Leaders have a responsibility to lead and the church has a responsibility to follow when that leadership is in Christ.
Remember those who led you, who spoke the word of God to you; and considering the result of their conduct, imitate their faith.
- Hebrews 13:7
A. Remember Them
- This is done when we pray for our leaders.
- We also remember them by implementing their teachings.
- Obedience, attention and submission are passive forms of respect.
- Prayer and implementation of their teachings in our lives are active forms of respect.
B. Imitate Them
- Look at their lives (their conduct) and see the fruit they have produced (the fruit of the Spirit: love, joy, peace, etc. - Galatians 5).
- Imitate what they have done in order to produce the same in your own life.
- Imitation is the system Christians use to learn and to grow.
- We imitate God in Christ - Ephesians 5:1-2
- We imitate the Apostles - I Corinthians 11:1
- We imitate the elders/leaders in the church - Hebrews 13:7
- We imitate other churches - I Thessalonians 2:13
- We learn and grow by observing and imitating the various examples that God has given us for this very purpose.
Elders are usually the first ones we observe in order to help us reach our full potential in Christ.
19Do not receive an accusation against an elder except on the basis of two or three witnesses. 20Those who continue in sin, rebuke in the presence of all, so that the rest also will be fearful of sinning. 21I solemnly charge you in the presence of God and of Christ Jesus and of His chosen angels, to maintain these principles without bias, doing nothing in a spirit of partiality. 22Do not lay hands upon anyone too hastily and thereby share responsibility for the sins of others; keep yourself free from sin.
- I Timothy 5:19-22
Hold Them Accountable
Sometimes there are conflicts between leaders and members, or the leaders do not act appropriately. Paul touches on this in his letter to Timothy:
- No gossiping. It is easy to get together and criticize our leaders, but this does not profit them or the church.
- If there is a true problem, sin or offense, let at least two individuals approach the elder in question. It has to be a sin or an offense, not just something you do not like or disagree with.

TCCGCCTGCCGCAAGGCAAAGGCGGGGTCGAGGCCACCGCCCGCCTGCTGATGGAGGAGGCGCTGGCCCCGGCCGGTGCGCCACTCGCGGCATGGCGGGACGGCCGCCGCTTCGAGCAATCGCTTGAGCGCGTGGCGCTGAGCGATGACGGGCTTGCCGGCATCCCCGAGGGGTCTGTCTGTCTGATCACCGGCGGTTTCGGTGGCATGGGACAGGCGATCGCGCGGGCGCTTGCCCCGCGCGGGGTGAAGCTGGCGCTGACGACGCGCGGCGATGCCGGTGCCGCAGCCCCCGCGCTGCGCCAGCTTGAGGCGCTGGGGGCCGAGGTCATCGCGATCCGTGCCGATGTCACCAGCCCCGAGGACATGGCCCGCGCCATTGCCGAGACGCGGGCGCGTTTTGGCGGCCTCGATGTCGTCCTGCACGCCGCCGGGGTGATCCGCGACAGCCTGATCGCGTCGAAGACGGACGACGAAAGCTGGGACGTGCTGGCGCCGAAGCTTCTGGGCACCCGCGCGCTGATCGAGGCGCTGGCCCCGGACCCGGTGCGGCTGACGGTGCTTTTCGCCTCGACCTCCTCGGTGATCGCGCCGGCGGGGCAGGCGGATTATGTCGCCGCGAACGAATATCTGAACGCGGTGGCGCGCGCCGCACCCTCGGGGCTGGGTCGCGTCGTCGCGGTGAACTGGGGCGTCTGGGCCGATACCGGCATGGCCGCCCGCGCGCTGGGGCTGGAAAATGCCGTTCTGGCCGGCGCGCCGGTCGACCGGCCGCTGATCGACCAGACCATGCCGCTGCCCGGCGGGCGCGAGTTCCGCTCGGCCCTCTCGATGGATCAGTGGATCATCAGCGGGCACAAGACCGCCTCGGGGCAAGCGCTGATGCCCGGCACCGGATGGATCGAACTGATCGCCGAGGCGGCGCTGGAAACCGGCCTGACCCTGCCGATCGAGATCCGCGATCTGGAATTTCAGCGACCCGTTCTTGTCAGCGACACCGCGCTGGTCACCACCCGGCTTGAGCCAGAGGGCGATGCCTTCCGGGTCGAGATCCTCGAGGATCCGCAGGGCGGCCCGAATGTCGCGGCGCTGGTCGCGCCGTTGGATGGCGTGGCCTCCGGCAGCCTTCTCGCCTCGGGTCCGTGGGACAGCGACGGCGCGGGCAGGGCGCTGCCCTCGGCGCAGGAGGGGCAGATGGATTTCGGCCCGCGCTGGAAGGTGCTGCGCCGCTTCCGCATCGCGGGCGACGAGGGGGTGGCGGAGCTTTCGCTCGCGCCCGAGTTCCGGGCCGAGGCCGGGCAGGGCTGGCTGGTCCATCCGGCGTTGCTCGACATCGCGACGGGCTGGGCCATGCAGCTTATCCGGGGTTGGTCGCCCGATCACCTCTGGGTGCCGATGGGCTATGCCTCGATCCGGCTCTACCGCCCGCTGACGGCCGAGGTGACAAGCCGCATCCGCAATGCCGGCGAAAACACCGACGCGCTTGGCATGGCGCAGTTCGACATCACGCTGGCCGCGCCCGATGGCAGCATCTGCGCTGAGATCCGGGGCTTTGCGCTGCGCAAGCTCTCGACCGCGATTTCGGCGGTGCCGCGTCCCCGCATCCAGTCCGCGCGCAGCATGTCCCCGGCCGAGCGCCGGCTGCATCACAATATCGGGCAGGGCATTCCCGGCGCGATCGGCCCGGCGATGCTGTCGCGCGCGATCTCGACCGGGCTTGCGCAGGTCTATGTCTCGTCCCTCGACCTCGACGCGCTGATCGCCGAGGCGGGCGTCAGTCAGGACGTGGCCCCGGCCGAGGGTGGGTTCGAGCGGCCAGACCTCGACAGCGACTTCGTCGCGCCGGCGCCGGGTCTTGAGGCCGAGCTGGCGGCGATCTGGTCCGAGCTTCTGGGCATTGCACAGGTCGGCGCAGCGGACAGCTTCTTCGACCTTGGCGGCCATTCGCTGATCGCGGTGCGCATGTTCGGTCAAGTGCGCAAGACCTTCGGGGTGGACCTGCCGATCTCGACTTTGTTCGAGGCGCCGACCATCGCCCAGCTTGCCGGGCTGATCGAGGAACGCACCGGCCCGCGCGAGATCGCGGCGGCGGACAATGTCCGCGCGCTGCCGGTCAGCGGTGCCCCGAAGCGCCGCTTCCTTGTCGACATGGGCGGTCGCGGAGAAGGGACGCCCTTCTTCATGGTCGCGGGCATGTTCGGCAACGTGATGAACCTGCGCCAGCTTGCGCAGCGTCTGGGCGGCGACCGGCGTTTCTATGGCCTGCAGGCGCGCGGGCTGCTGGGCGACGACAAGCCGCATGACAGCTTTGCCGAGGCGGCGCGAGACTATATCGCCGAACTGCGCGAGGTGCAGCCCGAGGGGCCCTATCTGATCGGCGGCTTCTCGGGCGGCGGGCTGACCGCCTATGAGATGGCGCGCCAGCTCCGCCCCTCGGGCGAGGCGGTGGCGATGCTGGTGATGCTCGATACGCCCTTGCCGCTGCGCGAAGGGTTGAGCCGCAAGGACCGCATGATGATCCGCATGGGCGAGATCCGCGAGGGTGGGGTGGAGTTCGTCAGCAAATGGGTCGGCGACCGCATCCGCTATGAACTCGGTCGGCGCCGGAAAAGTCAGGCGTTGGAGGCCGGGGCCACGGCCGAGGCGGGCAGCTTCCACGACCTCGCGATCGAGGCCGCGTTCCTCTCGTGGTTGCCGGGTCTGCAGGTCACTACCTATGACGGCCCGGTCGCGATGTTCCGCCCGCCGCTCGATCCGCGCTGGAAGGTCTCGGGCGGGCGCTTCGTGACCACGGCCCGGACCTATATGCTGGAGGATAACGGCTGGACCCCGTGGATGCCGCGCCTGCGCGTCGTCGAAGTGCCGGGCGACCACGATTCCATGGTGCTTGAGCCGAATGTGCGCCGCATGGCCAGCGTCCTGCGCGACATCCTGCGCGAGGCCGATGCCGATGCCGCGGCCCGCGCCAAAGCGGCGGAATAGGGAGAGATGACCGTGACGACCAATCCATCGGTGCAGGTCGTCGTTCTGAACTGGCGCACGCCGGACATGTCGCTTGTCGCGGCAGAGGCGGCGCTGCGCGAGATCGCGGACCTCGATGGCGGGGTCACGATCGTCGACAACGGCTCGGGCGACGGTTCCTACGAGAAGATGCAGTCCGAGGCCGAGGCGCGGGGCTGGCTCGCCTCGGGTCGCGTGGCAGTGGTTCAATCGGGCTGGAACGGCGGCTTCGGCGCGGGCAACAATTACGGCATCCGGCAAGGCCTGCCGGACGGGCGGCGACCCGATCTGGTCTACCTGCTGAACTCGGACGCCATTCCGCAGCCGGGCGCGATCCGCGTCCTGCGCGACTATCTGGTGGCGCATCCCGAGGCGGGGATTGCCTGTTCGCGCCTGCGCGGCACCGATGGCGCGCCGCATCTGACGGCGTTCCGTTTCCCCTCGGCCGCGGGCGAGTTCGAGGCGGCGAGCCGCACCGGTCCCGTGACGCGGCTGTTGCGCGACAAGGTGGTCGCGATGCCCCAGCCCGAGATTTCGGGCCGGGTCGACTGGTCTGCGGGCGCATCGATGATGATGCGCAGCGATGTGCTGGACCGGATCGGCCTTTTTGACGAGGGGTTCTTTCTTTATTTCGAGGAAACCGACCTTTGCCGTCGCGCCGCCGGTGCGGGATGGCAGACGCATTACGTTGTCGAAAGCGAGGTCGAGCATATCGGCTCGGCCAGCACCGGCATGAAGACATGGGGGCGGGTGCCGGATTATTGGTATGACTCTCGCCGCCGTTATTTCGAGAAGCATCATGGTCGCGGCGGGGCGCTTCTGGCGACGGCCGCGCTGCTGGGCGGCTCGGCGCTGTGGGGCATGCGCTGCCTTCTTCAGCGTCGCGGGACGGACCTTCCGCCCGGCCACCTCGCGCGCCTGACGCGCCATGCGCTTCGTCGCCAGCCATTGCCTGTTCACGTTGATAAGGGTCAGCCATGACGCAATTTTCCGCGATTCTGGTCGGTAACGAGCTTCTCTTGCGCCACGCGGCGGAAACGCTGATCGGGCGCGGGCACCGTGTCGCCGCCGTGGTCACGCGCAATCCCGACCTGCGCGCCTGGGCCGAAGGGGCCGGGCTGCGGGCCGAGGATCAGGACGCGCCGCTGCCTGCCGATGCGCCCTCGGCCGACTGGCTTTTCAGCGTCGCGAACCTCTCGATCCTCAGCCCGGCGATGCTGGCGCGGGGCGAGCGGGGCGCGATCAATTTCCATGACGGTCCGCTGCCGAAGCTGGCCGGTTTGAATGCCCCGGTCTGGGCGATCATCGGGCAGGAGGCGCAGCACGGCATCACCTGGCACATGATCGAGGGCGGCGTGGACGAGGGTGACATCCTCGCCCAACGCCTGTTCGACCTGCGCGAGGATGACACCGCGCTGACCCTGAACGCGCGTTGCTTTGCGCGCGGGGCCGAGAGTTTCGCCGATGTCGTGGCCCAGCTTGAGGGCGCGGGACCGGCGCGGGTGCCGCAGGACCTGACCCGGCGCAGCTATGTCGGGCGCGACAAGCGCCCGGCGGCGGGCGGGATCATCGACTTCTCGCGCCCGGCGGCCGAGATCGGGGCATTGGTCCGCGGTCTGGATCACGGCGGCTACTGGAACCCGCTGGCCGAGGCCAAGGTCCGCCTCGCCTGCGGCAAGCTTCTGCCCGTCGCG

- Try to bring the matter to his attention. If there is no repentance, bring the matter before the church. This approach also serves as a warning to others that sin will be dealt with, no matter who in the church is guilty of it. Do not favor one man over another. Treat all with respect and discipline all who sin.
- Do not put a man in a leadership position too quickly. If he is not ready, he will fall and those who put him there will share in the responsibility for the errors that he makes because of inexperience.
Elders are ordinary men who are weak and sinful at times so there has to be a mechanism to correct or remove them if they are not fit to lead. Paul explains what that is in the brief passage we have just reviewed.
17The elders who rule well are to be considered worthy of double honor, especially those who work hard at preaching and teaching. 18For the Scripture says, "You shall not muzzle the ox while he is threshing," and "The laborer is worthy of his wages."
- I Timothy 5:17-18
In the early church the evangelists went from place to place establishing churches or teaching and preaching at congregations that were already established.
The elders, bishops, pastors were the men who remained and led in the local churches. Paul encourages the church to highly value these men (double honor). Their hard work and great spiritual responsibilities were to be honored in the proper way just as an ox receives food for his work and a laborer receives his pay.
Leaders are worthy of double honor, the honor we give to all brothers and sisters in Christ as well as the additional honor due to those who lead well in the Lord's church.